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AI regulation must be multistakeholder

Hertie School, Centre for Digital Governance and Data Science Lab jointly host public discussion about the EU AI Act.

Artificial Intelligence (AI) is poised to alter not only industries, but the very tissue of our societies. “It is exactly the fast pace of this technology and its widespread impact that requires a similarly quick and agile reaction from our policymakers, entrepreneurs and civil society organisations.” With these words, Hertie School President Cornelia Woll kicked off “Too smart to regulate? How AI challenges good governance”, a public discussion about the importance – and difficulty – of AI regulation and the EU AI Act. The event took place on 6 March and was hosted by the Hertie School together with its Centre for Digital Governance and Data Science Lab.

The panel included:
•    Carla Hustedt, Director of the Centre for Digital Society, Stiftung Mercator
•    Jan Hiesserich, Vice President Strategy & Communications, Aleph Alpha 
•    Matthias Spielkamp, Co-founder and Executive Director of AlgorithmWatch
•    Kai Zenner, Digital Policy Adviser, European Parliament

The discussion was moderated by Hertie School Professor of Digital Governance and Director of the Centre for Digital Governance Daniela Stockmann, and Assistant Professor of Computer Science and Public Policy Lynn Kaack. 

Risks of AI – accountability gap and a lack of digital literacy


To begin the panel, the speakers gave their views on the biggest risks of AI as well as which aspects they think need regulation.


Carla Hustedt was especially concerned with accountability related to AI use: “We need a better understanding of responsibilities along the value chain,” she argued. She was also worried about the concentration of power on the digital market, where “big tech companies are trying to leverage their powers” and “don’t always use AI for good”. Matthias Spielkamp criticised that discussions on AI usage are based on a false balance between the risks they pose and the new opportunities they provide us. “We have seen very broad claims being made about the capabilities of AI, and we haven’t really seen those materialise,” he said. “The biggest problems of humanity cannot be solved by technology.”















Jan Hiesserich was especially concerned with digital literacy. Though regulation provides guardrails for the use of AI, he said, it should not be seen “as a reason for people to stop thinking”. He called for a broader societal debate about what technology is supposed to do and where its limits lie. Kai Zenner was equally concerned about the lack of digital literacy in the public. Although he was confident that digital literacy would improve with time, he worried that during the “transitional period”, “bad actors” would find ways to interfere with our democracy, and added that we are not prepared for cyber-attacks. While he viewed the European Digital Services Act and AI Act as progress, he noted that they would probably not be enforced in time for the upcoming EU parliamentary elections.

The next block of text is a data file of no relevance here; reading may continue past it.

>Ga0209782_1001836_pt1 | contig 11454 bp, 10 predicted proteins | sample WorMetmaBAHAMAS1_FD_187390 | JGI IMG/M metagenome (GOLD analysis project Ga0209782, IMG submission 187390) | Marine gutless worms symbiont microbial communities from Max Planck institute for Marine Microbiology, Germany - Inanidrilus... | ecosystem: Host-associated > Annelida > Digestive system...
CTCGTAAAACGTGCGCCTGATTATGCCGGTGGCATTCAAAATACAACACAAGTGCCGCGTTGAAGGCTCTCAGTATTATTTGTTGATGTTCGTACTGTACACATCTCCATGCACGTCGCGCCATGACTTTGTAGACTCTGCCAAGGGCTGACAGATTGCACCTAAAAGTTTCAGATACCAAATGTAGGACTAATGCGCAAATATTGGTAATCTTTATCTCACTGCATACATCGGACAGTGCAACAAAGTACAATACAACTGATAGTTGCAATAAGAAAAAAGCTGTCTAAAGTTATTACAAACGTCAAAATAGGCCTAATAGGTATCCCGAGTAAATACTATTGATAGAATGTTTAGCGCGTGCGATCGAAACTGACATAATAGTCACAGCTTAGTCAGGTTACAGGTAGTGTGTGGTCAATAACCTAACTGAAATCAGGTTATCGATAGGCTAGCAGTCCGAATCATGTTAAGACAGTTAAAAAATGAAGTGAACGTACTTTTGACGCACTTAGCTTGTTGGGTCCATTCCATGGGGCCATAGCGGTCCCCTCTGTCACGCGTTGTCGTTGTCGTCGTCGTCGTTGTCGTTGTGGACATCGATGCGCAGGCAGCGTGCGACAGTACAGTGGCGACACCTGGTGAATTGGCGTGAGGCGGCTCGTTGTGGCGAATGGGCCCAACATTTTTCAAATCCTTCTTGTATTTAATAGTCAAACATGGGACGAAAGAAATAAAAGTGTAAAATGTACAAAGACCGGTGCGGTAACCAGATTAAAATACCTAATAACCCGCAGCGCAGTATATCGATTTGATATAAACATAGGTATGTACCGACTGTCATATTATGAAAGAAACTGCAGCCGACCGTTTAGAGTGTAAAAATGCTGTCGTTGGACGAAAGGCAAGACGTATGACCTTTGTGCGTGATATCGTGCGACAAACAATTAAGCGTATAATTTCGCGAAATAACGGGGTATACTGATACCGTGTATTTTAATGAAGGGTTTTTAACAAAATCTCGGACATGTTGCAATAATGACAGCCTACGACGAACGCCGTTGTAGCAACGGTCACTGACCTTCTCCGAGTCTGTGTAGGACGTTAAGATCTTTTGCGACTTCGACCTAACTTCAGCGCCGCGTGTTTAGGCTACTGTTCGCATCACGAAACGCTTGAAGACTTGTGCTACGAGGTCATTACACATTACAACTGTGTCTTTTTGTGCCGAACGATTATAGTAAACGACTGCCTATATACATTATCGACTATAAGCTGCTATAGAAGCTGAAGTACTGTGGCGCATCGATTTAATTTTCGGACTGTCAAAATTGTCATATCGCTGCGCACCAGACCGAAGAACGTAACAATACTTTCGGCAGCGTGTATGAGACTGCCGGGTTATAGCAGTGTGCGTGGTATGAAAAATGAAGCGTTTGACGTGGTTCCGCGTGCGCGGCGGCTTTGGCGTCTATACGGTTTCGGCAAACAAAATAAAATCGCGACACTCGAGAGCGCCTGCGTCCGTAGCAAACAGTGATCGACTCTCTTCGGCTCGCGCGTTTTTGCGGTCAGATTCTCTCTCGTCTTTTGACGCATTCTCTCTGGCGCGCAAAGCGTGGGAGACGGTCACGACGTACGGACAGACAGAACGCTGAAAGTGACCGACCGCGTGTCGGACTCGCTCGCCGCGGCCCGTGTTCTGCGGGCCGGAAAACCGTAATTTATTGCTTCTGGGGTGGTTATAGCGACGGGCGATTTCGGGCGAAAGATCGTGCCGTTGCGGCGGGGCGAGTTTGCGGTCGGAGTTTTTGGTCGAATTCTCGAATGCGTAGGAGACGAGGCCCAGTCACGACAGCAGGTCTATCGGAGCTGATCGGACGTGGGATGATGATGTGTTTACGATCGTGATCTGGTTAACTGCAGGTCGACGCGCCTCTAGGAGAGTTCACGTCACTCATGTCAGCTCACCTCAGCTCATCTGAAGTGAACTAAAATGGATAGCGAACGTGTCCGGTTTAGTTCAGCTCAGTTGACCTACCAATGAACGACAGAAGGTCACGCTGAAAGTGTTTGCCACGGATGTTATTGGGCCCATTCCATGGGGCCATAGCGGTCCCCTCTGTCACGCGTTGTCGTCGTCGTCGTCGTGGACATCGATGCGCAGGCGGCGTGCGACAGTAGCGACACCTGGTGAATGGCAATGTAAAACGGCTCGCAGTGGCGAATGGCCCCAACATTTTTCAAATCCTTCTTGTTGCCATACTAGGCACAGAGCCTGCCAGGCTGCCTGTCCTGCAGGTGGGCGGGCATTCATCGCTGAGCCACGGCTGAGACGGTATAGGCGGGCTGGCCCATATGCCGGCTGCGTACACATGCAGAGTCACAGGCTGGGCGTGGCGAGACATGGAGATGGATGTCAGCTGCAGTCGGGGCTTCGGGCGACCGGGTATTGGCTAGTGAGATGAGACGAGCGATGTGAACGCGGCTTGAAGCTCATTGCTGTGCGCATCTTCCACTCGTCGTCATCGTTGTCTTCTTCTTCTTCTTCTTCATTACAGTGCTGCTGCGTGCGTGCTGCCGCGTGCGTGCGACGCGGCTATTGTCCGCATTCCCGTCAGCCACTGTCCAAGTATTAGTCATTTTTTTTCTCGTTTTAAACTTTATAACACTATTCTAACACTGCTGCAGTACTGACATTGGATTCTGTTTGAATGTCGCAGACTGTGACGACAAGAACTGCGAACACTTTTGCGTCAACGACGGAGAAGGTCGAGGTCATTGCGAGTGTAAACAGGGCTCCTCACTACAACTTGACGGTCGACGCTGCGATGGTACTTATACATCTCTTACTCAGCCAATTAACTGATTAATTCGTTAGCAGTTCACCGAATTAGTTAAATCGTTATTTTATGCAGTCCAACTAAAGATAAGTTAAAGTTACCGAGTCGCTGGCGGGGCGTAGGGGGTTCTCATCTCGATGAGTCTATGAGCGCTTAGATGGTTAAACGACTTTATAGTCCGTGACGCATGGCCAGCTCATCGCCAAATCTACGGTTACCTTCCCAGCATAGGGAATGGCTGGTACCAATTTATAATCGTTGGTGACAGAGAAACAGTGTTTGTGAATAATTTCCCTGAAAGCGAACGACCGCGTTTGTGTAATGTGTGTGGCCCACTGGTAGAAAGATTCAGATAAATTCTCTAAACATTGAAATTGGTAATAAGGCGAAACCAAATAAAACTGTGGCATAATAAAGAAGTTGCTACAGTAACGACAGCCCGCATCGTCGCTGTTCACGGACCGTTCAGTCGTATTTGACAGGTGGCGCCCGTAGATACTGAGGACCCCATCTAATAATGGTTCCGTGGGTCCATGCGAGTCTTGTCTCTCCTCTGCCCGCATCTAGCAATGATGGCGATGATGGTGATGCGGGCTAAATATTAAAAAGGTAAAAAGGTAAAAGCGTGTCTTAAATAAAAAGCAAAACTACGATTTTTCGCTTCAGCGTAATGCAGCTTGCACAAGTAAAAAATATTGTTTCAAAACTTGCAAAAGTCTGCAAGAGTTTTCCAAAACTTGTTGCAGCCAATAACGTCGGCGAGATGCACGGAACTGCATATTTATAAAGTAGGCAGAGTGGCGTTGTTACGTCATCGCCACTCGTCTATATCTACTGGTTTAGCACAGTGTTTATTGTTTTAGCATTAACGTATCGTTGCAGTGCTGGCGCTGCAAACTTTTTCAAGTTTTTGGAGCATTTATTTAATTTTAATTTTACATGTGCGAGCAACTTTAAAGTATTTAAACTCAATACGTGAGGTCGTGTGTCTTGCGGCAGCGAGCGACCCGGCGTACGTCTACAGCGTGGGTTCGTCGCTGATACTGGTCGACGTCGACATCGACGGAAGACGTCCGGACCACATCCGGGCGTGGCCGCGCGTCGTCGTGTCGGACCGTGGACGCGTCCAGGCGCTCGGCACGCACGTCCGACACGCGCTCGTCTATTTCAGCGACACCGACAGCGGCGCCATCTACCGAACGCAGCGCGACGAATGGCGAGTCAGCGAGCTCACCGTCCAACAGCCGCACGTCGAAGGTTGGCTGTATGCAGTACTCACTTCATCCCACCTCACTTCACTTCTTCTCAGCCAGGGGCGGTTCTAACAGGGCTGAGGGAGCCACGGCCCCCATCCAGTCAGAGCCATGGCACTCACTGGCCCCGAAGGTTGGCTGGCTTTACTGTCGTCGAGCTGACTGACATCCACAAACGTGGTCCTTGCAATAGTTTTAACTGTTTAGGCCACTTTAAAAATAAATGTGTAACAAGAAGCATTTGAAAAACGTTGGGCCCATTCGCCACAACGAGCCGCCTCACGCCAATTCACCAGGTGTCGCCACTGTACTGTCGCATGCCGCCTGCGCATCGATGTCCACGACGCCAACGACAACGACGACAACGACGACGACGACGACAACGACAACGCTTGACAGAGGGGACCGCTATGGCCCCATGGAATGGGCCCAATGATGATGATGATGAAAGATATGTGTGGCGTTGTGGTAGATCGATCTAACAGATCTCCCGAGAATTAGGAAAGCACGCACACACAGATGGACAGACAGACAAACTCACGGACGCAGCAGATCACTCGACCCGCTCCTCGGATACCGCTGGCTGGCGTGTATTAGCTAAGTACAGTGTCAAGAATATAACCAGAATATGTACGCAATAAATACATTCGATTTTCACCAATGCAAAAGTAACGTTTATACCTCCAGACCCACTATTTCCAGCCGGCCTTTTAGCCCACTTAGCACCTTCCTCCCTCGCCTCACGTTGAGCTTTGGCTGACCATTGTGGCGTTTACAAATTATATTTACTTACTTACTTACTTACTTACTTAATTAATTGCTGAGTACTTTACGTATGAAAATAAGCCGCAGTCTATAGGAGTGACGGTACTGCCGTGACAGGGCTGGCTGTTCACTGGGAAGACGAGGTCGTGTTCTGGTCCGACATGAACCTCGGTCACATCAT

The EU AI Act is not perfect, but it is progress

The panel discussed in depth the European Union’s AI Act, which was passed earlier this week. According to Zenner, who was involved in the process as adviser to Member of the European Parliament Axel Voss, finding consensus for the legislation was challenging for a number of reasons. The biggest hurdles were the divide between advocates and sceptics of regulation; choosing which stakeholders should comprise the responsible commission, which left certain actors out; and the lack of time to address all issues relevant to AI, leading to some being neglected. “We still managed to produce some good results,” said Zenner, “but there are also a few bad ones.”


Hustedt and Spielkamp both agreed that despite the loopholes in the act, it was crucial to get it passed, as no legislation would mean no regulation. “We wouldn’t have been able to get a better deal later”, Hustedt argued, given that the next EU Parliament could be more opposed to regulation than the current one. Hiesserich, though agreeing on the importance of regulation, criticised that the legislation was “rushed”, and that the debate took place without a clear idea of what exactly was being regulated. 


AI regulation needs to be multistakeholder


To conclude the panel, the speakers were asked how AI regulation can effectively respond to the challenges and opportunities of AI in the future. All four speakers agreed that it is crucial that the debate on AI regulation include a broad range of stakeholders. “This is a process where you have to have many people at the table,” Hiesserich stressed. “We all have to understand better where we’re coming from, and that’s something that I feel is missing in the debate.”


“Too smart to regulate? How AI challenges good governance” was the fifth Hertie Futures Forum event, a series which celebrates the Hertie School’s 20th anniversary. We are grateful to Christ&Company Consulting GmbH for their sponsorship of this event.

Watch the recording here:  

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